The Göring Gambit is a 19th-century style gambit beginning with 1.e4 e5 2.Nf3 Nc6 3.d4 exd4 4.c3!? (or 2.d4 exd4 3.Nf3 Nc6 4.c3).
Instead of capturing on d4 with the f3-knight, White offers the d-pawn as a gambit by challenging Black's d4-pawn with c2-c3. White threatens to play c3xd4 on the next move, creating a classical pawn centre with pawns on d4 and e4, controlling the important central squares c5, d5, e5 and f5. The gambit was first played at high levels by Howard Staunton in the 1840s, but the gambit is named after Carl Theodor Göring, who was the first to introduce it into master play. It is closely related to the Danish Gambit (1.e4 e5 2.d4 exd4 3.c3) but I feel that the inclusion of Nf3 and ...Nc6 improves White's chances in some key variations, particularly those beginning 4...dxc3 5.Bc4.
Although the Göring Gambit has never gained much popularity at the highest levels of play, some players rated in the 2300-2600 Elo bracket have used it frequently at some point, e.g. Jonathan Penrose, Ljubomir Ljubojević, Douglas Bryson, Igor Dolgov and Dimitrios Mastrovasilis. There was a rare GM outing in the gambit in 2011, when Yu Yangyi used it successfully against Rimat Jumabayev. Alexander Alekhine often played 1.e4 e5 2.d4 exd4 3.c3 dxc3 4.Nxc3 in casual games, which often transposed after a subsequent ...Nc6 and Nf3.
If Black accepts the gambit, White will generally put pressure on f7 with Bc4, Qb3 and/or Ng5, and other common motifs include Nc3-d5, and if Black plays ...Ng8-f6 too early then the knight is often hit by e4-e5. White often has to be careful of the ...Na5 fork, which can force the exchange of White's important c4-bishop for the black knight on c6. After 4...dxc3, White can eitherrecapture with 5.Nxc3, which appears fully sound, or offer a second pawn with 5.Bc4, which is riskier but also more dangerous.
If Black declines the gambit with 4...d5, then White often gets an isolated pawn on d4, but aims to compensate by activating the white pieces into the early middlegame.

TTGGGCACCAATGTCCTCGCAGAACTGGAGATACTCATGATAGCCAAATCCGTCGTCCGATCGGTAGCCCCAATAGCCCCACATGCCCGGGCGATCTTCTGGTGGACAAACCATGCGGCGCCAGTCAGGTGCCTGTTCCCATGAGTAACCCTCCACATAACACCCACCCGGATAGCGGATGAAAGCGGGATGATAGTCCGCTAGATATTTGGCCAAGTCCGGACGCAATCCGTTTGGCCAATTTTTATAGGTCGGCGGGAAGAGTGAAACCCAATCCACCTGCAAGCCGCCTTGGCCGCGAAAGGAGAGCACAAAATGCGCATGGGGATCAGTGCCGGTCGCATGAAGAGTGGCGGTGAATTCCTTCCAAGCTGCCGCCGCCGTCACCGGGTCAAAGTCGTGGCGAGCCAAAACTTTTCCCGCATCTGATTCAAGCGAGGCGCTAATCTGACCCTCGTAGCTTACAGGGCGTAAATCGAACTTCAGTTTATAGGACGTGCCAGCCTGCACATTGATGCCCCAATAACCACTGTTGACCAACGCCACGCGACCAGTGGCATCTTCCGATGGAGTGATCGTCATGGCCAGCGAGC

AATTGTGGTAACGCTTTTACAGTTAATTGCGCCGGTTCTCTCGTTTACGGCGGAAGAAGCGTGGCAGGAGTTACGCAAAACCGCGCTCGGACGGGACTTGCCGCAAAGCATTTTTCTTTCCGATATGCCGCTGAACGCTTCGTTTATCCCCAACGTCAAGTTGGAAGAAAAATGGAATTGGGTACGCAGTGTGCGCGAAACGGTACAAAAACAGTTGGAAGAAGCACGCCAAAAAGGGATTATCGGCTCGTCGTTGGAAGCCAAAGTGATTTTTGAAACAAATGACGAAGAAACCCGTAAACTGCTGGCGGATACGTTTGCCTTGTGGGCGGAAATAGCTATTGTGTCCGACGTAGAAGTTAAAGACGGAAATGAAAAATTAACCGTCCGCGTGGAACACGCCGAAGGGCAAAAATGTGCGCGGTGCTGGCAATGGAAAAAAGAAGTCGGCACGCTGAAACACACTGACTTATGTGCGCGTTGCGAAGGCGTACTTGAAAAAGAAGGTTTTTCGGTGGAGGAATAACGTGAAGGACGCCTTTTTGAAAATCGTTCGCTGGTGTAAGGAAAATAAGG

Black can decline the gambit in various other ways, including 4...Qe7, 4...d3, 4...Nge7 (intending 5...d5) and 4...Nf6, of which the last two are the most important, and probably fall just a little short of providing full equality. However, Black can also be tempted to play passively, with 4...d6 or 4...g6, allowing White a strong central pawn roller with 5.cxd4.
If White uses the move-order 1.e4 e5 2.Nf3 Nc6 3.d4 exd4 4.c3, then White has to be ready for the Petroff Defence (2...Nf6) and the Philidor Defence (2...d6) and the dubious but tricky Elephant (2...d5) and Latvian (2...f5) gambits. After 2...Nc6 3.d4, however, Black has no good way to maintain the strong-point on e5. 3...d6 is well met by either 4.dxe5, simplifying to a better queenless middlegame, or 4.Bb5, transposing into the Steinitz variation of the Ruy Lopez, which is quite passive for Black, or 4.Bc4 which tends to lead into the Hungarian Defence.
If White tries 1.e4 e5 2.d4 exd4 3.Nf3 Nc6 4.c3, then Black has no particularly strong alternative to 2...exd4, although 2...Nc6 (transposing to a line of the Nimzowitsch Defence, 1.e4 Nc6 2.d4 e5) is playable. 2...d6 can lead into a Philidor Defence after 3.Nf3 although White can also consider 3.dxe5 intending 3...dxe5 4.Qxd8+. At move 3, 3...Nf6 transposes into the Old Petroff (here White can consider heading into the Urusov Gambit with 4.Bc4). 3...Bb4+ is a problem for players who use the "double pawn sacrifice" line 4.c3 dxc3 5.Bc4 as a way of avoiding 5.Nxc3 Bb4, since after 3...Bb4+, White's best is probably 4.c3 dxc3 5.Nxc3, and then Black's best is probably 5...Nc6, transposing into the 5.Nxc3 Bb4 line. However, if White is happy to head into that line, then he or she should be happy to see 3...Bb4+.